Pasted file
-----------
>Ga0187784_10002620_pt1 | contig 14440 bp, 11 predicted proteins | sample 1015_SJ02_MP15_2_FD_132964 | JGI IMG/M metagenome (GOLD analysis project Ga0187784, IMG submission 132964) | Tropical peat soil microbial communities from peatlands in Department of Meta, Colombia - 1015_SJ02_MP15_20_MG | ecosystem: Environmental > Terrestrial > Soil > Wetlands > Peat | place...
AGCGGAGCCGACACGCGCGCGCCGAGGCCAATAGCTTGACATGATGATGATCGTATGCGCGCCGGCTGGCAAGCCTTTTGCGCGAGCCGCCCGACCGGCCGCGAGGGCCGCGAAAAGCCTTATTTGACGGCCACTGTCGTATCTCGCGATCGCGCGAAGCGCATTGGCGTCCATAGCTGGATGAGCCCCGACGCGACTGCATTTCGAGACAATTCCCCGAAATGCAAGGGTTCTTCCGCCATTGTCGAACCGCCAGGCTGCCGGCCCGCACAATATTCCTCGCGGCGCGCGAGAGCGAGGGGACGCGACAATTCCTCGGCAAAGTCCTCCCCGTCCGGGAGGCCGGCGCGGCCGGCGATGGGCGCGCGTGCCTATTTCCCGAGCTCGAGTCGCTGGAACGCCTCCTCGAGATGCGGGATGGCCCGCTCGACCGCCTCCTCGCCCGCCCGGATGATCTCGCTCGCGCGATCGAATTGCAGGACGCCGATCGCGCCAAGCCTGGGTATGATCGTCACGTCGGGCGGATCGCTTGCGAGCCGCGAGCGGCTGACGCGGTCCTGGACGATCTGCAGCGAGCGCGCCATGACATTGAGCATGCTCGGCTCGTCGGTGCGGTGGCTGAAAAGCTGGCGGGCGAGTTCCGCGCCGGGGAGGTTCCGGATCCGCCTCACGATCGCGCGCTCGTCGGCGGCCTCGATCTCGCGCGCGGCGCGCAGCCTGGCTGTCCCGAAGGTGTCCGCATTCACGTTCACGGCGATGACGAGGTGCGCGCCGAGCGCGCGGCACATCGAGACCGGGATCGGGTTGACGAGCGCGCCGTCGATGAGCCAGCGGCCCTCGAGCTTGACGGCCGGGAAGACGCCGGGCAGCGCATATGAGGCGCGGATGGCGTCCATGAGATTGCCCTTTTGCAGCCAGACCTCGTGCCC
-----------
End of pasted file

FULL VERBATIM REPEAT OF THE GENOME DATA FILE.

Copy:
>Ga0187784_10002620_pt1 | contig 14440 bp, 11 predicted proteins | sample 1015_SJ02_MP15_2_FD_132964 | JGI IMG/M metagenome (GOLD analysis project Ga0187784, IMG submission 132964) | Tropical peat soil microbial communities from peatlands in Department of Meta, Colombia - 1015_SJ02_MP15_20_MG | ecosystem: Environmental > Terrestrial > Soil > Wetlands > Peat | place...
AGCGGAGCCGACACGCGCGCGCCGAGGCCAATAGCTTGACATGATGATGATCGTATGCGCGCCGGCTGGCAAGCCTTTTGCGCGAGCCGCCCGACCGGCCGCGAGGGCCGCGAAAAGCCTTATTTGACGGCCACTGTCGTATCTCGCGATCGCGCGAAGCGCATTGGCGTCCATAGCTGGATGAGCCCCGACGCGACTGCATTTCGAGACAATTCCCCGAAATGCAAGGGTTCTTCCGCCATTGTCGAACCGCCAGGCTGCCGGCCCGCACAATATTCCTCGCGGCGCGCGAGAGCGAGGGGACGCGACAATTCCTCGGCAAAGTCCTCCCCGTCCGGGAGGCCGGCGCGGCCGGCGATGGGCGCGCGTGCCTATTTCCCGAGCTCGAGTCGCTGGAACGCCTCCTCGAGATGCGGGATGGCCCGCTCGACCGCCTCCTCGCCCGCCCGGATGATCTCGCTCGCGCGATCGAATTGCAGGACGCCGATCGCGCCAAGCCTGGGTATGATCGTCACGTCGGGCGGATCGCTTGCGAGCCGCGAGCGGCTGACGCGGTCCTGGACGATCTGCAGCGAGCGCGCCATGACATTGAGCATGCTCGGCTCGTCGGTGCGGTGGCTGAAAAGCTGGCGGGCGAGTTCCGCGCCGGGGAGGTTCCGGATCCGCCTCACGATCGCGCGCTCGTCGGCGGCCTCGATCTCGCGCGCGGCGCGCAGCCTGGCTGTCCCGAAGGTGTCCGCATTCACGTTCACGGCGATGACGAGGTGCGCGCCGAGCGCGCGGCACATCGAGACCGGGATCGGGTTGACGAGCGCGCCGTCGATGAGCCAGCGGCCCTCGAGCTTGACGGCCGGGAAGACGCCGGGCAGCGCATATGAGGCGCGGATGGCGTCCATGAGATTGCCCTTTTGCAGCCAGACCTCGTGCCC